Cambridge Nanotherm looks to cut heat in LED lights
Cambridge Nanotherm is launching a new design of metal-backed PCB made from a ceramic dielectric which is claimed to significantly reduce LED die temperatures in luminaire designs, writes Richard Wilson.
The dielectric thermal conductivity of the material is 7W/mK.
The start-up company converts Aluminium into Alumina (Aluminium Oxide [Al2O3]). This process allows the surface of an Aluminium plate to be converted into a layer of Alumina – which acts as a dielectric.
“This nano-ceramic dielectric not only provides excellent electrical isolation, but also has a thermal performance which is much improved over the standard filled epoxies used for conventional thermal management dielectrics”, explained Dr Pavel Shashkov, CEO and Founder, Cambridge Nanotherm.
“The ceramic layer has a bulk thermal conductivity of 6-7 W/mK and can be applied in thicknesses as low as 10 micron, resulting in a thermal resistance as low as 0.012°Ccm2/W.”
According to the company, tests in LED lighting applications show that it offers a 20% reduction in substrate thermal resistance over some of the best available metal-backed PCBs.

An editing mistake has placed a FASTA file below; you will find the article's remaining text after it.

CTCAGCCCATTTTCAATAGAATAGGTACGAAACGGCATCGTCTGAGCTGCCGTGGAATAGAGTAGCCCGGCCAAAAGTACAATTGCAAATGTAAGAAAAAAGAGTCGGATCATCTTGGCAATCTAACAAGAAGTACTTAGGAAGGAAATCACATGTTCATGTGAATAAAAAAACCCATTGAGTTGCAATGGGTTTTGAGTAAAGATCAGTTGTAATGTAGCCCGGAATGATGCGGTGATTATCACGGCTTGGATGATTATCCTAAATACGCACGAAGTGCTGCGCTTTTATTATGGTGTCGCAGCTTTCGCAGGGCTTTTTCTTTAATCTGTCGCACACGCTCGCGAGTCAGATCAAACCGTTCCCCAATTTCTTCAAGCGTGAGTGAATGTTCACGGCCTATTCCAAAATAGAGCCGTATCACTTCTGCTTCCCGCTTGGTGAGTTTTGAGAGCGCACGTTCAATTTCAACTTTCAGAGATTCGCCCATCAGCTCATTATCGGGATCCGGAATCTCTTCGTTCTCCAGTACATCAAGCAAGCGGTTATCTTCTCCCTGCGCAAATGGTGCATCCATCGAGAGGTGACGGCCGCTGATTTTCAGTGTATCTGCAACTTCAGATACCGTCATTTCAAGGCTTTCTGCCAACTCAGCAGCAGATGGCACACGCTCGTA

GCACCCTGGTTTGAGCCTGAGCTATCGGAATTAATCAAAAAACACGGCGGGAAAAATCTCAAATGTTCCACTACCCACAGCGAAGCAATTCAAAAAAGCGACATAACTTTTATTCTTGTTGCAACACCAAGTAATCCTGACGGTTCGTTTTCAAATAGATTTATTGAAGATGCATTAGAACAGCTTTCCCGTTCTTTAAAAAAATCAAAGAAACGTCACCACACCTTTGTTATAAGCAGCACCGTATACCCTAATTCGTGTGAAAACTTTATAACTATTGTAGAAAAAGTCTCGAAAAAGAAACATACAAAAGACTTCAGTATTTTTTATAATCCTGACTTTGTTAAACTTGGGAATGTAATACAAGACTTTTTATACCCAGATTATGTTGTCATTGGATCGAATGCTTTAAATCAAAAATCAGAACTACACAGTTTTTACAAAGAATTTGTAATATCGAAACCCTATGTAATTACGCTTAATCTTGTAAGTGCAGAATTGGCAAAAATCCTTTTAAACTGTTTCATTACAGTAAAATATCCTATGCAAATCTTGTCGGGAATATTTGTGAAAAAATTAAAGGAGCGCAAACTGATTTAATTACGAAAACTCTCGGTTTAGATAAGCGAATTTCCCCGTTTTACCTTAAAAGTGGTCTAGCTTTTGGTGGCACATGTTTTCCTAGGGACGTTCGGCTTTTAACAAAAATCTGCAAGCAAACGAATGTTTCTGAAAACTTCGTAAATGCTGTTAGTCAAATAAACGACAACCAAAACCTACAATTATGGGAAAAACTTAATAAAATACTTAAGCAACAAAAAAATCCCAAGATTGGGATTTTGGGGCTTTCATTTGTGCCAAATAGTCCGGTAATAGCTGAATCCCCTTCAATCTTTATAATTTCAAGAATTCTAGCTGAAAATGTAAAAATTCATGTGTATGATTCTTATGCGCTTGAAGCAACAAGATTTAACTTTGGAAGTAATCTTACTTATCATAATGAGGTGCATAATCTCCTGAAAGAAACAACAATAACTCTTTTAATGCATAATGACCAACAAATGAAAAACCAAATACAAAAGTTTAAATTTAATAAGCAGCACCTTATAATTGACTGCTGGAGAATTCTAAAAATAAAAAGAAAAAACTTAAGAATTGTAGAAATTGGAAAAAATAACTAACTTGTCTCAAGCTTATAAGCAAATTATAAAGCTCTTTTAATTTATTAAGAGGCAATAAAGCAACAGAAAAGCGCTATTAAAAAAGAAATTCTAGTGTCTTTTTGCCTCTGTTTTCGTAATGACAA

In back-to-back comparison testing with other metal-backed PCBs, LED temperatures were seen to be reduced by as much as 20°C, thus allowing designers to increase component density and power or give longer lifetime guarantees.
Cambridge Nanotherm sees its new thermal management material as an important addition to its customers’ material toolboxes – reducing the need to move to more expensive Copper-backed PCBs as thermal challenges arise.
Steven Curtis, Nanotherm’s Head of Product Development added: “We are quickly moving ahead with the development of our next generation product, Nanotherm PLUS, which, by direct metallisation of the nano-ceramic layer, produces an MBPCB with a thermal performance approaching that of Aluminium Nitride (AlN) ceramic tile.
“This substrate material will offer an alternative to those designers who need the excellent performance of AlN in their packages or arrays, but need to meet very tight cost targets.”